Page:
My experience in D&D is that at around 6th level the characters are really nicely balanced, both in terms of balance against other classes, and that the CR system is a good guide of difficulty at around this level. Also, there was an element of setting assumptions; each class is strong enough that they're well defined in their role, but not so strong that lower-level characters don't matter to them any more.
With this cap, some combinations are better than others; how do you deal with that?
I try to make sure that there are appealing feats available for everyone. For example, I make sure Extra Spell is available to ensure Sorcerers are able to diversify.
Do you handle magic items differently in E6?
Only to coincide with the cap; that is, if for some reason there is a magic item that requires a level higher than 6 to create, then I usually substitute it for something else, unless I’ve placed it there for a reason. For example, a +4 sword can’t be made by a human wizard, but it could be crafted by a Titan. And that's a big deal. That's a sword that no mortal can make.
Can I add my own feats to E6?
Absolutely; it’s your game, and I recommend adding any feats that you think you would allow in standard D&D. For feats of your own design, I’d recommend basing them around other abilities that could be gained by level 6. The reverse of this is also true: If a class feature is available by 6th level, then you can write some kind of feat chain to that ability. In the case of very powerful abilities, though, in addition to stringent requirements I'd make at least one "filler" feat, like Ability Training, above.
How do you clear negative levels?
I would allow a feat such as the following, and have some NPCs have it:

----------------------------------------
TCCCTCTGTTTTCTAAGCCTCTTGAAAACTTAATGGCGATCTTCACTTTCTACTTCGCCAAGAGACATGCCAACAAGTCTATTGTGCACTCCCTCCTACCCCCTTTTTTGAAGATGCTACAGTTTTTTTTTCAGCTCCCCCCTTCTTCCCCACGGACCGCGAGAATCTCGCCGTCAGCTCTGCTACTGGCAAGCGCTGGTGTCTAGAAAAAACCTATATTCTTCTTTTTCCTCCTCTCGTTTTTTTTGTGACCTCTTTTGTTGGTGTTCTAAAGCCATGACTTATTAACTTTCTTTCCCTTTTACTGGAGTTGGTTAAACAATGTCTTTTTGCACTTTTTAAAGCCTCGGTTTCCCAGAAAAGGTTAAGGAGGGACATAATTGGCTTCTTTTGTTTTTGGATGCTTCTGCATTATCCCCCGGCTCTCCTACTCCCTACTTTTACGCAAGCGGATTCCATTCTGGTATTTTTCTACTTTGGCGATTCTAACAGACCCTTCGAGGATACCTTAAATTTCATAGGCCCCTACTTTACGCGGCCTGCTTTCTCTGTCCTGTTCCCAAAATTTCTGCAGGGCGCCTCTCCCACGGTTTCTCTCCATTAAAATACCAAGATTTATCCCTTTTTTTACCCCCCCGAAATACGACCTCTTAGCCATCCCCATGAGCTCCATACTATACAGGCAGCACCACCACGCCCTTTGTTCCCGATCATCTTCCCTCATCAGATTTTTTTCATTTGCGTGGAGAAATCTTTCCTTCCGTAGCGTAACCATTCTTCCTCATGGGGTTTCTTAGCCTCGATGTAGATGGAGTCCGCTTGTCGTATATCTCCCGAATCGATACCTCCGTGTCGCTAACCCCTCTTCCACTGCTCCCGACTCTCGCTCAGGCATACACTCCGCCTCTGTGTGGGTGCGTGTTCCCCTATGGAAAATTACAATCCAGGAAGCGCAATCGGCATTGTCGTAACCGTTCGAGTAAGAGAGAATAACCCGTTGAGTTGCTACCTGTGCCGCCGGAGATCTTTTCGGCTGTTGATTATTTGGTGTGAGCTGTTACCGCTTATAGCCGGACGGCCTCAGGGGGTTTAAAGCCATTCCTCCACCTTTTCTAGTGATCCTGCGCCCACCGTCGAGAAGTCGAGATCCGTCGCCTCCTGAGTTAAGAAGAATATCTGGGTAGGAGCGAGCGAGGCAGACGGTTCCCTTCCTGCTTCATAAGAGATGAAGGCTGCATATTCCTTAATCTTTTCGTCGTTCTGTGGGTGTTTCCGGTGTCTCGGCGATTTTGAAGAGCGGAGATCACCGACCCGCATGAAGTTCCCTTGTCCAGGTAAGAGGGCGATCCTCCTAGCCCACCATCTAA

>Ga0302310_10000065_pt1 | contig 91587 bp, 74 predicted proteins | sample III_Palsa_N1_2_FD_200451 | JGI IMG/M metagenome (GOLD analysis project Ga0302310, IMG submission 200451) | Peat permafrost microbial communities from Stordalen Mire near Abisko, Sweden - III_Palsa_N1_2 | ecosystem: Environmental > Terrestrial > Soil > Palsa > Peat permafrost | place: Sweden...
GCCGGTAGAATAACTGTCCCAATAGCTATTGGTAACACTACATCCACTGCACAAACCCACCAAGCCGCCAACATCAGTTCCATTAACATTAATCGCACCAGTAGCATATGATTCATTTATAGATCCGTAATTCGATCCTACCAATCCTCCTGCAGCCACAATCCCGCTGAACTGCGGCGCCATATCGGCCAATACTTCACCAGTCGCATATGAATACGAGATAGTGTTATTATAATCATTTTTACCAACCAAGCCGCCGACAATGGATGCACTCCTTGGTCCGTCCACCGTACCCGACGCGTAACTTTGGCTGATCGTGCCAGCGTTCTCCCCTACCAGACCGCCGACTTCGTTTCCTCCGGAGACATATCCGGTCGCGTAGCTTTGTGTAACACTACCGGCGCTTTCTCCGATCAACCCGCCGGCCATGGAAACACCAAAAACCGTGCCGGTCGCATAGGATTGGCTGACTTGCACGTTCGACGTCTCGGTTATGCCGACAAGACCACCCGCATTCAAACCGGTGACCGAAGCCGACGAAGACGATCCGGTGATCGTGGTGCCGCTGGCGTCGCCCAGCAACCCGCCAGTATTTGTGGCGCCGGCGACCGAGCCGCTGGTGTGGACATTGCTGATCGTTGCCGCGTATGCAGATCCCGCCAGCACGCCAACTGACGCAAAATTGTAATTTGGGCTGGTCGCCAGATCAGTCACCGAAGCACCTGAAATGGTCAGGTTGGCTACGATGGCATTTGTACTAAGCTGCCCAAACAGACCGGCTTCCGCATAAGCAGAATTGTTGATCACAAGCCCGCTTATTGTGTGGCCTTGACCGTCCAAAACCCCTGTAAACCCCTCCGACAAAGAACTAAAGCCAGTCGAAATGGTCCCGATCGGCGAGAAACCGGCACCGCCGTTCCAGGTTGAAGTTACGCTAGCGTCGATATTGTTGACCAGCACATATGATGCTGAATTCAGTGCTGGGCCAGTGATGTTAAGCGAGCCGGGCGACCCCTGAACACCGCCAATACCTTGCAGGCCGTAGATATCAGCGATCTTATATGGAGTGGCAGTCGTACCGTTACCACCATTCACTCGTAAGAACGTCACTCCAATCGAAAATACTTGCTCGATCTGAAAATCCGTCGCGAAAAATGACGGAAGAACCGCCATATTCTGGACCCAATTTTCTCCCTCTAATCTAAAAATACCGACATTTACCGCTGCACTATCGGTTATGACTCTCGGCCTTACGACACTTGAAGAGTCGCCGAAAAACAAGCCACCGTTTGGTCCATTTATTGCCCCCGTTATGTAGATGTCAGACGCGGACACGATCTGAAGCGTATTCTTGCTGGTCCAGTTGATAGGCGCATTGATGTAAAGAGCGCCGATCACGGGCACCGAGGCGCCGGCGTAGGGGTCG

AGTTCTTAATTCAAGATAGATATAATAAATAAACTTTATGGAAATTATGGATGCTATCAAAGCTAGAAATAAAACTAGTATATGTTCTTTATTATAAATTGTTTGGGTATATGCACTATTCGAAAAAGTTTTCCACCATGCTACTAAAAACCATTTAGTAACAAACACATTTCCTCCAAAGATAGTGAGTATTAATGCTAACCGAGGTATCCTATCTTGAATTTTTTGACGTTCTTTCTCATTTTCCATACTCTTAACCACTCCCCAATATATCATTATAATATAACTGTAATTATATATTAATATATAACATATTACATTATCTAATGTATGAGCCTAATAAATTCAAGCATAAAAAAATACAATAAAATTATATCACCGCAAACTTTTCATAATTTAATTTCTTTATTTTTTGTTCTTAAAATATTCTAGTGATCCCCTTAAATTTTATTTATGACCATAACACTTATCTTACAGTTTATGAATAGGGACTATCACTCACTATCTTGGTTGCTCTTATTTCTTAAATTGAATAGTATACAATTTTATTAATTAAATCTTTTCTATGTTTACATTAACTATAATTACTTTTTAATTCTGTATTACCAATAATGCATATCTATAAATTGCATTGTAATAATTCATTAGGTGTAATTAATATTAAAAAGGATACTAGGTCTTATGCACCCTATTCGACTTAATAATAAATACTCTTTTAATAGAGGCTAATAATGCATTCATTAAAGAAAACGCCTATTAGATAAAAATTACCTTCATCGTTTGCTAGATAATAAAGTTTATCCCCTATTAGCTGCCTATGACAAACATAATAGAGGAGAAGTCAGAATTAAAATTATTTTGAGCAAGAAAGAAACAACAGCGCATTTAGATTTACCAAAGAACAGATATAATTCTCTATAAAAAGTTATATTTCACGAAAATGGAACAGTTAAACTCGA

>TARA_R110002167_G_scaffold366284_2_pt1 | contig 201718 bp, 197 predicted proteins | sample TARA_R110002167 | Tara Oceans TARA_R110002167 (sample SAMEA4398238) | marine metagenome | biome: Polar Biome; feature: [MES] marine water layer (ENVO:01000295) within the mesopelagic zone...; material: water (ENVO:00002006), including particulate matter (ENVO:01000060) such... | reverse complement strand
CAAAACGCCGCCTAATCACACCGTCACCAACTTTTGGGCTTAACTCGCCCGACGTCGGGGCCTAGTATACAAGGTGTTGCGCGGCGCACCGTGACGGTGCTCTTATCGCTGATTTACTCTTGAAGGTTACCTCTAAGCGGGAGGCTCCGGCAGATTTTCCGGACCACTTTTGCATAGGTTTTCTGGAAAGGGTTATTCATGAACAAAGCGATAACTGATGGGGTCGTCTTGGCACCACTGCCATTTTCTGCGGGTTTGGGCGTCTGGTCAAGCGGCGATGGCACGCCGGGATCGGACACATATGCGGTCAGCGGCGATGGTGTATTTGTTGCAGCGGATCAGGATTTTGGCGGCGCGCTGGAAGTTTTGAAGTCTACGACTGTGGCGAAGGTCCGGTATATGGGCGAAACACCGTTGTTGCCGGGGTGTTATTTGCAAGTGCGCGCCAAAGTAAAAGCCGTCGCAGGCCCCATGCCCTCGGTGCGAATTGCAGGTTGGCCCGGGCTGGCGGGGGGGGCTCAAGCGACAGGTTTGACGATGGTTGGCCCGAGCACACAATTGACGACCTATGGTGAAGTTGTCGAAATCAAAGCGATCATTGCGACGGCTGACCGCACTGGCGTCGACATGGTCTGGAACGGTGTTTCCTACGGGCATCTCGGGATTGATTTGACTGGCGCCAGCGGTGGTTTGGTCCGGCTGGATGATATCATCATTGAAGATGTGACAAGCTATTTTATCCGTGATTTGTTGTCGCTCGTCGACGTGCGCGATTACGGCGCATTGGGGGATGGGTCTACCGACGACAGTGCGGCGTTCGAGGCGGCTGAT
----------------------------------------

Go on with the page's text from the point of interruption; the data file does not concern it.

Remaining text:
’Restoration as a Feat’
How do you raise the dead?
If you want to raise the dead, I would recommend making a feat chain towards that balanced for your campaign. In my campaign I use an action point mechanic to reduce lethality.
Class X or Multiclass possibility Y is weak under these rules, what should I do?
First off, I’d check to make sure X or Y is really a part of your campaign – just to see if it’s worth the effort. If it is, then I would recommend making a feat that shores up the weak character.
I like high-magic, high-powered campaigns. Is E6 for me?
Probably not. Just as D&D can’t be all things to all groups, E6 caters to a specific set of tastes.
I love this idea! How do I convince my group to switch to E6?
A lot of players agree that the real sweet spot of D&D is in the level 6-10 range; this system keeps you in that range while still letting your character grow and develop over time. If they’re worried about challenges later in the campaign, emphasize that the rest of the world is playing by the same rules. For example, an enemy general might be a renowned fighter, but he still has a Base Attack Bonus of +6. Once players realize that the world they live in isn't massively stratified, they start really busting out, the way 6th level characters who work together can really bust out.
Are there any other benefits of E6?
Here is a summary of what I see as the biggest benefits:
1. Very fast play at every level of the campaign.
2. Focus on planning, not levelling. To defeat the black dragon Zolanderos, the CR 10 terror of Staunwark Island, the heroes will need help, special resources, and information. I want to further encourage party-directed adventuring, and if the heroes want to take on something 4 to 6 CR above them, then that's what they will require.
3. A low magic game that everyone knows how to play.
4. Never a need for meaningless encounters. The players can be involved in a dozen or so major combat scenarios (perhaps more than one encounter each) and have proven themselves and made a major accomplishment. See Lord of the Rings movies, or most fantasy novels.
5. Classic monsters stay classic throughout the campaign; Chimeras and Aboleths start scary, and stay scary. Dragons are always exciting encounters.
6. Even legendary heroes remain mortal; while a 6th level fighter who has taken toughness several times can take on a good mob, he isn't invulnerable. The sorcerer's 6d6 fireballs are phenomenal, but not so powerful that he can destroy a village and not fear retaliation.
7. Quicker prep. Make a 1st, 3rd, 5th, and 6th version of a sorcerer, and now you have a whole sorcerous dragon-cult that can last you through your whole campaign.
8. You can put what you've learned of the rules to good use. It's hard to know every 4th through 9th level spell out there; they're the ones we see the least. But we've seen 0th through 3rd level spells many, many times, and mastery over them is relatively simple.